There was throughout the day a chimerical quality to the opposition endeavour, not unlike Guaidó’s January announcement that he was taking the reins of government. He has named ambassadors and officials and been recognised by more than 50 nations. Without the power of the military, his presidency has been an act purely of symbolism.
There’s no doubt that across the country, and within its governing bureaucracy, there is profound discontent with Maduro and broad support for a transition. Guaidó and his advisers believed that by declaring an uprising they might actually be able to create one.
For a while, it seemed possible. As protesters threw rocks and Molotov cocktails, dozens of exiled military officers stood at the ready in the Colombian border city of Cucuta. But they didn’t cross the bridge into Venezuela, ordered back to their hotels by Guaidó’s local representatives, according to Jose Nieto, a former sergeant major in the National Guard.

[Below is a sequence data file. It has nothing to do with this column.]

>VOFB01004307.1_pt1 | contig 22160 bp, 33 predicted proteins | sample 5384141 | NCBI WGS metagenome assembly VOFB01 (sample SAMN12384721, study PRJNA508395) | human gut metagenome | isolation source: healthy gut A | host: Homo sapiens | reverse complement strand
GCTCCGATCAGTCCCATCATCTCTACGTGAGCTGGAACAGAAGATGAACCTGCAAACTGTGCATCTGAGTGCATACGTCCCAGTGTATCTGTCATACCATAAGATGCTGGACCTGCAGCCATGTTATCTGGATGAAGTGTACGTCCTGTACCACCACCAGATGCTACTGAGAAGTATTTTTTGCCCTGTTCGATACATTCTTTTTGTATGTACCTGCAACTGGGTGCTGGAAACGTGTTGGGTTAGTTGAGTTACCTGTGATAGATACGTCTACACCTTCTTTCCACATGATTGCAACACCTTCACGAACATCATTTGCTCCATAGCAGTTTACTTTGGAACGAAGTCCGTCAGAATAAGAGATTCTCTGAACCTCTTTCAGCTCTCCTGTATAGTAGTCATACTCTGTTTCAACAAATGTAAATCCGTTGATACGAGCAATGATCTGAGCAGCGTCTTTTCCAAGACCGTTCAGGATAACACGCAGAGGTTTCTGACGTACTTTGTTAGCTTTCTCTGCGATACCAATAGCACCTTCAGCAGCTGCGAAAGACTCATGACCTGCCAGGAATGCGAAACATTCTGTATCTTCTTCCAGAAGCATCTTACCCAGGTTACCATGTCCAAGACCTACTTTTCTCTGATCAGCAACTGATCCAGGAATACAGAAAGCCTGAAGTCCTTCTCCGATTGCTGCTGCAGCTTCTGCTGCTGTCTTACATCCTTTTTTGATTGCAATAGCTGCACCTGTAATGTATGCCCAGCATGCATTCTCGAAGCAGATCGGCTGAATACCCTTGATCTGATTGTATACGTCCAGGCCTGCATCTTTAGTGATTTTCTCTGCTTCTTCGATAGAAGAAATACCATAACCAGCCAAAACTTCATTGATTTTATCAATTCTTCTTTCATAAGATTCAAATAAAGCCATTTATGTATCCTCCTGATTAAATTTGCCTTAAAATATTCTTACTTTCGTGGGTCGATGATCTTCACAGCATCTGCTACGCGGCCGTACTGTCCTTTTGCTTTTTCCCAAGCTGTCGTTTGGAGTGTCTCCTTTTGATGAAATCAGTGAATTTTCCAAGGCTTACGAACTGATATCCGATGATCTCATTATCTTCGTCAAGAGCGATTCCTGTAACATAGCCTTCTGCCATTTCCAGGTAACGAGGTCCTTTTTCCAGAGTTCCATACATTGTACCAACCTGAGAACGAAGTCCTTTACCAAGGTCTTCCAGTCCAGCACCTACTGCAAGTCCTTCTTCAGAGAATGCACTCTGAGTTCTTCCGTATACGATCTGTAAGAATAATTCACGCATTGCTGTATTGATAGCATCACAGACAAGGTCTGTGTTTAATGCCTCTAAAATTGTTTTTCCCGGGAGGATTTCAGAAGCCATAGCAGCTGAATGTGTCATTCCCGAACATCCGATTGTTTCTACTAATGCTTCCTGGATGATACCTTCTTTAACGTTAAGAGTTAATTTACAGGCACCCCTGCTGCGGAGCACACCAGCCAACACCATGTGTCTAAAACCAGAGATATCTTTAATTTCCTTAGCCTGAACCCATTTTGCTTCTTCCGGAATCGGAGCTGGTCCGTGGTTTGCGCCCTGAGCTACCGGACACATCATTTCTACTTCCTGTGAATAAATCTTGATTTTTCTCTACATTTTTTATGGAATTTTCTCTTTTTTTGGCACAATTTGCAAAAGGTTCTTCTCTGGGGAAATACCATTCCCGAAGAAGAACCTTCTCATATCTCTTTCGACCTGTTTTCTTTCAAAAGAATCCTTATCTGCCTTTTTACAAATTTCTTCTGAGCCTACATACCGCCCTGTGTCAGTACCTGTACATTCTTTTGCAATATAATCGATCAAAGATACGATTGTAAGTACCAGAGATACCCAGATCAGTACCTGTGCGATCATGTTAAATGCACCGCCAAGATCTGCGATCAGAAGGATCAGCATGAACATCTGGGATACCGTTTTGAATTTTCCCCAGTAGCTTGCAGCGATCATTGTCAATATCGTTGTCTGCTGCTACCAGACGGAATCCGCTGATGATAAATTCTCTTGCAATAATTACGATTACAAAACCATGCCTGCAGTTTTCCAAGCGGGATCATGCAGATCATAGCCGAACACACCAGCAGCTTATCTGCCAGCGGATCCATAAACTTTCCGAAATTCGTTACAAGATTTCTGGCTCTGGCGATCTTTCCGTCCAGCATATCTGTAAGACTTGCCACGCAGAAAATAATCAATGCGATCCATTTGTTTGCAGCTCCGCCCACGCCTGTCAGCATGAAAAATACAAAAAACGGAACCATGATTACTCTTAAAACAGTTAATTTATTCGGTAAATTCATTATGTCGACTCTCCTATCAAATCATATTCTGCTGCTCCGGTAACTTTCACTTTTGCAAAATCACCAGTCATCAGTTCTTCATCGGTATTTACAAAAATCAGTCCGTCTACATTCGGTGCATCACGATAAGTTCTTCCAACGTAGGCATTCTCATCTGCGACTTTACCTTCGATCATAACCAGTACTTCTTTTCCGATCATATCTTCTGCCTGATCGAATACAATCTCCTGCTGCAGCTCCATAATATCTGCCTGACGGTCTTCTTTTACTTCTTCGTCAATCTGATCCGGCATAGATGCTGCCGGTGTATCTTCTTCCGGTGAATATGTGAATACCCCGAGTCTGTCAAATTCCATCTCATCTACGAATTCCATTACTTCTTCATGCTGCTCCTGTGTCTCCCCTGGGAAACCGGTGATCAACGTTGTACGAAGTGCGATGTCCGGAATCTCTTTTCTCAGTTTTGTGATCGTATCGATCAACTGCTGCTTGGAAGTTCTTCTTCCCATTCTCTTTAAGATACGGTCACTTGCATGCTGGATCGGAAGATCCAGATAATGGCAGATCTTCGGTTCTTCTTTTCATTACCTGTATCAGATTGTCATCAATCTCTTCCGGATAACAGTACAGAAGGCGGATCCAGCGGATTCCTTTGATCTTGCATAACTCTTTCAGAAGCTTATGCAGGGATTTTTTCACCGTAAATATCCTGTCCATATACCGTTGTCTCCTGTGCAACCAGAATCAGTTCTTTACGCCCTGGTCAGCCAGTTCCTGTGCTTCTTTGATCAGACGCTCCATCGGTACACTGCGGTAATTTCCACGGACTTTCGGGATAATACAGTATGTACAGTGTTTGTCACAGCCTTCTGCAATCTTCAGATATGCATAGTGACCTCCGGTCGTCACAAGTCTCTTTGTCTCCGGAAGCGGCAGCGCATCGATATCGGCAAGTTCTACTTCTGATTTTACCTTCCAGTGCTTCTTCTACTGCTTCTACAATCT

In the afternoon, López, along with his wife and one of their daughters, entered the Chilean ambassadorial residence, according to that country’s foreign minister, Roberto Ampuero. López later left the residence and went to the Spanish Embassy, the Chilean government said.
At the US State Department in Washington, Elliott Abrams, the US special envoy for Venezuela, said he wouldn’t “make predictions about what’s going to happen right now or tomorrow or the day after.” Guaidó’s 'Operation Liberty,' he added, “was not done out of the blue. It was done as part of a long process of trying to restore the Constitution.”
On state television Tuesday night, Maduro threatened to act against the people “encouraging the coup d’état,” as he put it. “They can’t go unpunished.” He said national prosecutors were investigating “all those involved.”